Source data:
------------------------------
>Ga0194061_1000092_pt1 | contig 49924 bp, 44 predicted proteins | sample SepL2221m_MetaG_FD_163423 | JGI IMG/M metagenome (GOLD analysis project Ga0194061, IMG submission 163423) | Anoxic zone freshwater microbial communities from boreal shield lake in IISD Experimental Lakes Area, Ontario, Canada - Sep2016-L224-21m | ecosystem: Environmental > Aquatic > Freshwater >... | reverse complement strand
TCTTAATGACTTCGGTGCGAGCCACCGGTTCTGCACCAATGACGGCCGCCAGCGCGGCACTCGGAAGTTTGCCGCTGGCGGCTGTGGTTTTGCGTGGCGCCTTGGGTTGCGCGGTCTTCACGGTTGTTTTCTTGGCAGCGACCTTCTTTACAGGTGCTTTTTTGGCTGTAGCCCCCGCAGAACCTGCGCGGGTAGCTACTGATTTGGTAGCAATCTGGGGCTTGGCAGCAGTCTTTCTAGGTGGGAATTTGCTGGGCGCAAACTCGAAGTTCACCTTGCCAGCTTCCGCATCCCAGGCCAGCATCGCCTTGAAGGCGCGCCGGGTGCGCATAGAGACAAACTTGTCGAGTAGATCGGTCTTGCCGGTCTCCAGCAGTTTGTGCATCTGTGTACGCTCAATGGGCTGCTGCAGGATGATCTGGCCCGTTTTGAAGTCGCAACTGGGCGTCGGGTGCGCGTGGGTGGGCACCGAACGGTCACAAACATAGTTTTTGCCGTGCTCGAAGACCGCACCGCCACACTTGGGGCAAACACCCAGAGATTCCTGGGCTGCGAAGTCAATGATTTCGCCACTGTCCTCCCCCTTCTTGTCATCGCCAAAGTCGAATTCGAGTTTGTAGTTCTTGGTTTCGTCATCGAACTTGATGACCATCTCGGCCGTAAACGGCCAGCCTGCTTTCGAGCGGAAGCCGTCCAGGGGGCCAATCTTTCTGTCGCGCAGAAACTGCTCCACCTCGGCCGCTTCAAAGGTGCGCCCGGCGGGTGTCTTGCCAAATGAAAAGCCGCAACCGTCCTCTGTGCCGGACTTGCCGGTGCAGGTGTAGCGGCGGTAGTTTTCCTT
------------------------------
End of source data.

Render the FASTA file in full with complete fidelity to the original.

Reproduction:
>Ga0194061_1000092_pt1 | contig 49924 bp, 44 predicted proteins | sample SepL2221m_MetaG_FD_163423 | JGI IMG/M metagenome (GOLD analysis project Ga0194061, IMG submission 163423) | Anoxic zone freshwater microbial communities from boreal shield lake in IISD Experimental Lakes Area, Ontario, Canada - Sep2016-L224-21m | ecosystem: Environmental > Aquatic > Freshwater >... | reverse complement strand
TCTTAATGACTTCGGTGCGAGCCACCGGTTCTGCACCAATGACGGCCGCCAGCGCGGCACTCGGAAGTTTGCCGCTGGCGGCTGTGGTTTTGCGTGGCGCCTTGGGTTGCGCGGTCTTCACGGTTGTTTTCTTGGCAGCGACCTTCTTTACAGGTGCTTTTTTGGCTGTAGCCCCCGCAGAACCTGCGCGGGTAGCTACTGATTTGGTAGCAATCTGGGGCTTGGCAGCAGTCTTTCTAGGTGGGAATTTGCTGGGCGCAAACTCGAAGTTCACCTTGCCAGCTTCCGCATCCCAGGCCAGCATCGCCTTGAAGGCGCGCCGGGTGCGCATAGAGACAAACTTGTCGAGTAGATCGGTCTTGCCGGTCTCCAGCAGTTTGTGCATCTGTGTACGCTCAATGGGCTGCTGCAGGATGATCTGGCCCGTTTTGAAGTCGCAACTGGGCGTCGGGTGCGCGTGGGTGGGCACCGAACGGTCACAAACATAGTTTTTGCCGTGCTCGAAGACCGCACCGCCACACTTGGGGCAAACACCCAGAGATTCCTGGGCTGCGAAGTCAATGATTTCGCCACTGTCCTCCCCCTTCTTGTCATCGCCAAAGTCGAATTCGAGTTTGTAGTTCTTGGTTTCGTCATCGAACTTGATGACCATCTCGGCCGTAAACGGCCAGCCTGCTTTCGAGCGGAAGCCGTCCAGGGGGCCAATCTTTCTGTCGCGCAGAAACTGCTCCACCTCGGCCGCTTCAAAGGTGCGCCCGGCGGGTGTCTTGCCAAATGAAAAGCCGCAACCGTCCTCTGTGCCGGACTTGCCGGTGCAGGTGTAGCGGCGGTAGTTTTCCTT